Cellist Matt Haimovitz and pianist Christopher O'Riley performed Russian sonatas. (Erik Peterson)“Music comes out of silence. It is born of silence. The feeling here is almost Druidic. It’s like Stonehenge, this feeling of ancient power, primitive and raw, vast and eternal.”

That connection of earth to endlessness, of the finite to the sublime, is inherent in the natural prospect here. And it is echoed palpably in the massive sculptures that both punctuate and flow into the center’s tremendous vistas.

The Halsteads said they wanted only “a certain kind of sculpture,” which led them to install or commission formidable works by the likes of Di Suvero, Alexander Calder, Patrick Dougherty and Stephen Talasnik, as well as three creations by Spain’s Ensamble Studio that are literally fashioned from the earth – by scooping giant holes and filling them with concrete, then extracting the massive forms and raising them up as a pair of earth-shaped monoliths that stand in mutual support.

Mark Di Suvero's sculpture 'Proverb' rises above the Montana landscape. (Erik Peterson)In good weather – or at any rate, in what begins as good weather – performances are given outdoors amid the sculptures. Sometimes, nature pulls a fast one: Cellist Matt Haimovitz was nearly through such an al fresco performance of the Bach suites (each preceded by an “overture” commissioned from composers Du Yun, Vijay Iyer and Roberto Sierra) when a suddenly developing storm chased everyone to a more conventional venue.

At Tippet Rise, the usual performing space is the Olivier Barn, a cozy, serene room lined with larch wood, its ceiling rising in a steep slope. The Barn seats about 100 and affords agreeable acoustics, which I experienced from several different perspectives in concerts by musicians of the first rank.

A slew of virtuoso pianists dot the Tippet Rise roster this inaugural year, starting with the center’s music director, Christopher O’Riley. The list includes the French pianist Lucas Debargue, Italian pianist Alessandro Deljavan, Stephen Hough, Tchaikovsky silver medalist George Li, and Russian stars Nicolai Demidenko, Svetlana SmolinaYevgeny Sudbin, and Konstantin Lifschitz.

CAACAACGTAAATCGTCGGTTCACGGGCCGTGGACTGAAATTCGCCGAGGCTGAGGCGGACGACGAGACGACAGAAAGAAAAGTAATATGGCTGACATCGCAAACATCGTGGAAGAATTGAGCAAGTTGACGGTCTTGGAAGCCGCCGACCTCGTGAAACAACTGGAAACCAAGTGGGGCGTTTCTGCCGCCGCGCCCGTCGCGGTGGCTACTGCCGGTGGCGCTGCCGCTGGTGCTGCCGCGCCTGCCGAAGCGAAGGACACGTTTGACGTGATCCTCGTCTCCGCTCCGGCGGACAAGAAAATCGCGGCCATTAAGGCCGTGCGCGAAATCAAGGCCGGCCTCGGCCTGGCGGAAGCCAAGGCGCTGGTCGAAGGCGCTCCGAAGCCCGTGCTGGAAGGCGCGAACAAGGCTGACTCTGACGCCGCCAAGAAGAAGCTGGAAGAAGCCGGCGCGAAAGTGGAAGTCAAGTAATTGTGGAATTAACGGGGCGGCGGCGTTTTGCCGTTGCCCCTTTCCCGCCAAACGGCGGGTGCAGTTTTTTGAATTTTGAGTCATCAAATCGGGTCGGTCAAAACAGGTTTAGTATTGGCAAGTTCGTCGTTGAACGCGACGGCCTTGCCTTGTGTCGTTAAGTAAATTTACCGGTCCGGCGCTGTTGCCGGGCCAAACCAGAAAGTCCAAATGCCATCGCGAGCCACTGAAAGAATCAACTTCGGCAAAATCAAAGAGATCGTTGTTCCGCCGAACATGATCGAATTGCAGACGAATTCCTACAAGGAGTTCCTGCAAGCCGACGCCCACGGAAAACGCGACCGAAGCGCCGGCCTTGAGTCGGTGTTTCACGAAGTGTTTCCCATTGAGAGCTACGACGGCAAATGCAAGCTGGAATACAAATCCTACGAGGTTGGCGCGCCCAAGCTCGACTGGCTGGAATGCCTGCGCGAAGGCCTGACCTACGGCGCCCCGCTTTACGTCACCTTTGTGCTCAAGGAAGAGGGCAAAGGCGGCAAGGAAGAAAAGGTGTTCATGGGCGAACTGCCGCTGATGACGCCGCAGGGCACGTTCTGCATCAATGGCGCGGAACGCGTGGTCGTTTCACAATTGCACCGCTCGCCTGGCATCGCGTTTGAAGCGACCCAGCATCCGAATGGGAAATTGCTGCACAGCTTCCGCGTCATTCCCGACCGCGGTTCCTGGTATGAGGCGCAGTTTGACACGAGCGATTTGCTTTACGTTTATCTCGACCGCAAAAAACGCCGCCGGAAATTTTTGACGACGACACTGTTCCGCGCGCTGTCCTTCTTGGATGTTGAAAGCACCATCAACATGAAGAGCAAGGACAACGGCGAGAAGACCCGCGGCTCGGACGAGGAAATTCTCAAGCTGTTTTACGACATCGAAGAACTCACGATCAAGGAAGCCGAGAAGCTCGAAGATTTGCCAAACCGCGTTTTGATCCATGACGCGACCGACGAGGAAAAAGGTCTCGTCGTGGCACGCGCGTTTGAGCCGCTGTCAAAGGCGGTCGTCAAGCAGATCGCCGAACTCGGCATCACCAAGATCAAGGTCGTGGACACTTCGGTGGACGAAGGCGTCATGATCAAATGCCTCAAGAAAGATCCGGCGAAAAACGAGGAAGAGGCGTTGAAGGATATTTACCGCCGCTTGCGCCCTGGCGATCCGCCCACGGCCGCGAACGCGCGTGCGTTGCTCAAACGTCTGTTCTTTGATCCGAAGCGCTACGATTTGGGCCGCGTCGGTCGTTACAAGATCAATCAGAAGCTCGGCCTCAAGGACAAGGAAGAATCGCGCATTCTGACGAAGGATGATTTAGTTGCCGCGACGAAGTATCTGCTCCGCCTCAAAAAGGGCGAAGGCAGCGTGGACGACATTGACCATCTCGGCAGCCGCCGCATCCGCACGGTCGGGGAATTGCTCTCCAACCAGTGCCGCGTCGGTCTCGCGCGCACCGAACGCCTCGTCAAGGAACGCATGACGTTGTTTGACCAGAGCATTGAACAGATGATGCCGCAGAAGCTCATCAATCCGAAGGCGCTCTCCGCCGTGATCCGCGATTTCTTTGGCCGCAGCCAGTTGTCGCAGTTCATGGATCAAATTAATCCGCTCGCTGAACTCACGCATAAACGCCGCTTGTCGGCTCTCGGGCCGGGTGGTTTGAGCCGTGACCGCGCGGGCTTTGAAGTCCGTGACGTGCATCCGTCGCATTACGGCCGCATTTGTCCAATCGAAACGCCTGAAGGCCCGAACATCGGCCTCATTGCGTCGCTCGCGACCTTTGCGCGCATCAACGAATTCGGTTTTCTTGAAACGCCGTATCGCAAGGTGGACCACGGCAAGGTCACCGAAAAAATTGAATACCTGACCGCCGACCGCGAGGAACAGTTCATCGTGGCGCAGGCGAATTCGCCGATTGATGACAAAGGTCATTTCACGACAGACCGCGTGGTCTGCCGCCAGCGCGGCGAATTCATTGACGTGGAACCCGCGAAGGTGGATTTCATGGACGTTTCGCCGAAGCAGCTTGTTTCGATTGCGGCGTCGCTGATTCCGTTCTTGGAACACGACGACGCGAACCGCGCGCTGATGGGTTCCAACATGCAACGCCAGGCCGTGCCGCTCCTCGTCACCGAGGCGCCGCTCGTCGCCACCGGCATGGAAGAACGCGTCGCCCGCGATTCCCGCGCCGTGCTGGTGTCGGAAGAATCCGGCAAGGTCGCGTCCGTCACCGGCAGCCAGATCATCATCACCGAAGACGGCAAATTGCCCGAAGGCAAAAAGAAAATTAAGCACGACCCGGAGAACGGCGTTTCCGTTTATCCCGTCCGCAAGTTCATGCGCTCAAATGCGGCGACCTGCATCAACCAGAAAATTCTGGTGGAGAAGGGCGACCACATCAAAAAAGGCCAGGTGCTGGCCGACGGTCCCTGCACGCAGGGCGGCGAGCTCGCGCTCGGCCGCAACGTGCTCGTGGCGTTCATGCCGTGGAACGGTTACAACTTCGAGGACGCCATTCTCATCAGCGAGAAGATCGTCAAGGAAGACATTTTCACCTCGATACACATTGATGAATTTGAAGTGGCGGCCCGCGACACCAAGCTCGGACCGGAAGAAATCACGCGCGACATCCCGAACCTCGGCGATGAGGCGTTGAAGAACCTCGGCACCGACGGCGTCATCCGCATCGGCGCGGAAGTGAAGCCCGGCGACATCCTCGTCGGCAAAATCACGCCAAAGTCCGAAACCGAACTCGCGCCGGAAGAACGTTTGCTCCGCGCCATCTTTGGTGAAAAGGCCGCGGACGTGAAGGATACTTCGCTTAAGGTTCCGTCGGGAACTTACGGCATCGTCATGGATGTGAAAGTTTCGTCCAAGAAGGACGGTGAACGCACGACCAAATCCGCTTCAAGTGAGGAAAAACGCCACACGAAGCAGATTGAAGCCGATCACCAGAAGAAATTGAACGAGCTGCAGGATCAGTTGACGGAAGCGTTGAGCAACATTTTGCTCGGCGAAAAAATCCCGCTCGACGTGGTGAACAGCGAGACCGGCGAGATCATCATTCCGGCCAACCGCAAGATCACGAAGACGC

Scarcely less impressive is the lineup of pianos that Halstead and O’Riley have acquired to serve their stellar guests: a dozen very fine Steinways, some of them famous.The prize is surely the instrument that once was Vladimir Horowitz’ personal favorite, the Steinway CD-18.

In my all-too-short visit to Tippet Rise, I caught three concerts in a series that’s sold out to its conclusion Aug. 21 – largely owing to the enthusiasm of locals who first resisted the project in its incipience amid dust and racket. (A lighter schedule of events will carry the center through the autumn and winter months.)

Chicago Symphony clarinet John Bruce Yeh was among a stellar group of musicians at Tippet Rise. (Erik Peterson)The Dover Quartet made the Beethoven connection with Di Suvero’s sculpture in a concentrated performance of the String Quartet in A minor, Op. 132, then teamed up with Haimovitz for an electric turn through Schubert’s String Quintet in C major. In a concert of cello sonatas that included works by Shostakovich and Prokofiev, Haimovitz and O’Riley delivered an impassioned performance of Rachmaninoff’s Sonata in G minor not soon to be forgotten.

A third program was devoted entirely to music of Messiaen, starting with the prodigious and rarely encountered “Visions de l’amen” for two pianos, a fiercely involved reading by Svetlana Smolina and O’Riley.

He then joined violinist Caroline Goulding, Haimovitz and the CSO’s Yeh in a performance of the “Quartet for the End of Time” that spoke eloquently of this remarkable place — where gentle hills make graceful conjunction with the mountains, and the mountains modulate into a harmony beyond time, in the cosmos, in the music of the spheres.

Related Links:

The Dover Quartet performed Beethoven's late quartet, Op. 132. (Erik Peterson)

Sharply outline against the Beartooth Mountains, a Calder sculpture. (Erik Peterson)

Stephen Talasnik's 'Satellite No. 5: Pioneer' blends into the rolling hills. (Erik Peterson)